Subsurface Landfill Gas Monitoring Strategies in California

Robert L. Anderson, C.E.G., Glenn K. Young, P.E., Timothy W. Crist, P.E.


Current California regulations regarding subsurface landfill gas monitoring allow some latitude in the design and operation of subsurface landfill gas monitoring systems at municipal solid waste landfills in California. Landfill gas monitoring systems are typically divided into three categories: monitoring of operating and inactive landfills, monitoring of closed landfills, and monitoring of landfills with structures either on or adjacent to the waste management units. Depending on the topography, geology, and presence of structures, the amount of subsurface landfill gas monitoring points may vary. The frequency and types of gases monitored are dependent on the results of confirmed landfill gas survey results, and the presence of receptors and structures. This paper will include a discussion on the application of various strategies for design and operation of subsurface landfill gas systems.

Keywords:  Gas migration, landfill gas, methane, mitigation, subsurface landfill gas monitoring


With the development of sanitary landfilling in California in the 1950s, landfill gas problems began to manifest themselves in the form of fires and explosions. In 1986, the California Air Resources Board initiated a program to assess landfill gas from municipal solid waste landfills (Air Resources Board, July 1996). The program lasted for several years and resulted in the collection and assessment of landfill gas data for many landfills. The results of the Air Resources Board program and case histories of fires and explosions caused by methane gas generated at landfills and migrating into structures near landfills prompted the California Integrated Waste Management Board (CIWMB) to establish and implement subsurface landfill gas monitoring regulations.

CalRecycle determined that in order to assess the potential for landfill gas hazards at or adjacent to a landfill an integrated approach to monitoring must be considered. This monitoring effort was divided into three principal elements:

  1. Monitoring of the subsurface.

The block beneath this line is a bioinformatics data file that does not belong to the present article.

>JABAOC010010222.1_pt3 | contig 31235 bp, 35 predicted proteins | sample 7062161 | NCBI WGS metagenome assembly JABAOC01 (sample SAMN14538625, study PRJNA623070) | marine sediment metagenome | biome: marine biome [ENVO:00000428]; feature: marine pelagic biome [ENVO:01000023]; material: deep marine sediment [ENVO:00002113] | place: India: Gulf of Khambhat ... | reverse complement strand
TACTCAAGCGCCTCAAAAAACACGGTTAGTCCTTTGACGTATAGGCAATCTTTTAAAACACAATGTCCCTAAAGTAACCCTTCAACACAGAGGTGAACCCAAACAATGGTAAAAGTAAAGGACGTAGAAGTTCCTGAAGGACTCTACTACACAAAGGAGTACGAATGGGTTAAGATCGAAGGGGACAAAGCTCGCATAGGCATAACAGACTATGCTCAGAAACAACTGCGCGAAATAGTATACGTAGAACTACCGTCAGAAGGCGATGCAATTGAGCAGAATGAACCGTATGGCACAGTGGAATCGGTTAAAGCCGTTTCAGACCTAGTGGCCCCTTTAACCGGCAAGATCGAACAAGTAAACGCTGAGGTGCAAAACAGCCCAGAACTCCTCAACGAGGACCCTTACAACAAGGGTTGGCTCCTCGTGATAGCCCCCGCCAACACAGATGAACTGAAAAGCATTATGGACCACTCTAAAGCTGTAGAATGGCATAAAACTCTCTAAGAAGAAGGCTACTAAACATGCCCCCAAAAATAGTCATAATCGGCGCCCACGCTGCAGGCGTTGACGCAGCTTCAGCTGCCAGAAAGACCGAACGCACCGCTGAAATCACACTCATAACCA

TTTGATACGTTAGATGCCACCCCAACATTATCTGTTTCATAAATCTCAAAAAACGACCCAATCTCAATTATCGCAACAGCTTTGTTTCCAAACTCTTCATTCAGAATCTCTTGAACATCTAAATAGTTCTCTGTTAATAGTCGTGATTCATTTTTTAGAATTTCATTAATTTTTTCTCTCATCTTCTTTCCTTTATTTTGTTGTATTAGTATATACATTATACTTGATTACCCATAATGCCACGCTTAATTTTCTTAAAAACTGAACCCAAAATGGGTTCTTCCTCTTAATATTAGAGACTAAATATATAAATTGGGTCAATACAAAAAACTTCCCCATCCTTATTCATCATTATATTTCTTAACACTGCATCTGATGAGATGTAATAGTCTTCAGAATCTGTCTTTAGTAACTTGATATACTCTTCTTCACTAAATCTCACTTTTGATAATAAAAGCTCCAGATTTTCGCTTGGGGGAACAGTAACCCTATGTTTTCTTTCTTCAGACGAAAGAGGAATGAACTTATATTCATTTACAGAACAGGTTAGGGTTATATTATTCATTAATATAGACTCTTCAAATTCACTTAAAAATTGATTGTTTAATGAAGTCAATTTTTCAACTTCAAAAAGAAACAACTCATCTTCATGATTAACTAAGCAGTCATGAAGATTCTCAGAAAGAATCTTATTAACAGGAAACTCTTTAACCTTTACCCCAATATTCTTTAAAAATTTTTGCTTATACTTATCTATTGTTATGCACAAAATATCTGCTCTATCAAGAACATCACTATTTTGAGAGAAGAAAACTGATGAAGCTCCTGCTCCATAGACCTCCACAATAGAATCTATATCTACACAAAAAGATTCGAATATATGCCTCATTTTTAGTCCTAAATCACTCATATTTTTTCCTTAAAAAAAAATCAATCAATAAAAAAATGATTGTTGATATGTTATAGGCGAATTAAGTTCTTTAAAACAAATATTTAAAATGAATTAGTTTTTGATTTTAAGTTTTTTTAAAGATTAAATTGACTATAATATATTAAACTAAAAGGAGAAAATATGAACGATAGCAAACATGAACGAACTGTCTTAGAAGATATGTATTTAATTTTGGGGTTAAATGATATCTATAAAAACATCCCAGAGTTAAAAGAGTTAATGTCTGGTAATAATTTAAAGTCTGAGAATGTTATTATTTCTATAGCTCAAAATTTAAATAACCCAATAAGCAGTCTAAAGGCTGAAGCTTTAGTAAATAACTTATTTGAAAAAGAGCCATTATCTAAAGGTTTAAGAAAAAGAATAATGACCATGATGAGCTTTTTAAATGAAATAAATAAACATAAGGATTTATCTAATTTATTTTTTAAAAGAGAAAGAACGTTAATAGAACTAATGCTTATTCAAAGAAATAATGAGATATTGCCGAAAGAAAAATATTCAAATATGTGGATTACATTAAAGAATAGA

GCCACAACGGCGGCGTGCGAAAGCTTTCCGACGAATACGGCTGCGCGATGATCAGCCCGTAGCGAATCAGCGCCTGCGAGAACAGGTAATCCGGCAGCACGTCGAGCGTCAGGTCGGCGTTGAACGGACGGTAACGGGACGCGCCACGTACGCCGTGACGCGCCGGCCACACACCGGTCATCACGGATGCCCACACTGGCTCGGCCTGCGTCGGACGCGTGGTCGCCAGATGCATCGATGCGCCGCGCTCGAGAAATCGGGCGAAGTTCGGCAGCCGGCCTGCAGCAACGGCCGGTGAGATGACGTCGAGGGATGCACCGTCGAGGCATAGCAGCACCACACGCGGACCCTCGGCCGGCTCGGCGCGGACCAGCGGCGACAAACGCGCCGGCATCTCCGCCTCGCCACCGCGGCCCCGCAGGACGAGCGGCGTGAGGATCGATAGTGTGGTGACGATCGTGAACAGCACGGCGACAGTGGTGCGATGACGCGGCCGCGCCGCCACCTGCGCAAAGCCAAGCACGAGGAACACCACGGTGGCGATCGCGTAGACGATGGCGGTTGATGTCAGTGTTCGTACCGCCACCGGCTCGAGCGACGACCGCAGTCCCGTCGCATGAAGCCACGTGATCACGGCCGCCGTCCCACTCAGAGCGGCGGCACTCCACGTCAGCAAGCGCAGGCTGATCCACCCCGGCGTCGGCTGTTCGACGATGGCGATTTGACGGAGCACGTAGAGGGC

2. Monitoring of surface emissions.
  3. Monitoring of structures.

Landfill gas monitoring in structures or as surface emissions consists of a significantly different approach to detection and evaluation of gas levels than does subsurface landfill gas monitoring. This paper concentrates on subsurface landfill gas monitoring strategies used at municipal solid waste landfills in California.


The overall goal of monitoring landfill gas migration is to assess the need for control of the movement of the gas and to provide input for the design, and successful operation of a landfill gas control system should one be needed.

Selection of the location and elevation of landfill gas monitoring probes is highly dependent on the structural and hydrogeologic conditions at the area to be studied. Landfill gas migration is affected by the permeability and transmissivity of the soil or rock that the gas travels through. Soil and rock units that are permeable to water are also permeable to gas. Landfill gas will not necessarily saturate an entire permeable soil or rock unit that is tilted since the gas is generally lighter than air and will travel up structure and accumulate against areas where there is a barrier to transmission (a cap rock or structural trap). If there is not a cap rock or a structural trap, the gas will work its way to the surface of the ground and escape into the air. If there is a pressure differential between a subsurface soil or rock unit, landfill gas may flow from an area of high pressure to an area of low pressure.

Permeability of soil or rock units may be increased by weathering, fracturing, or faulting. Placing structures either on or adjacent to a unlined landfill that is located in highly permeable gravel deposits have led to structures being monitored for gas both in the subsurface and in the structure. The partial removal of refuse from a landfill, followed by the construction of a residential development over the footprint of the landfill, has lead to differential settlement problems in several yards, fear of landfill gas seeping into houses, and exposed waste in gardens.

Influence of Bedding Attitude and Primary Permeability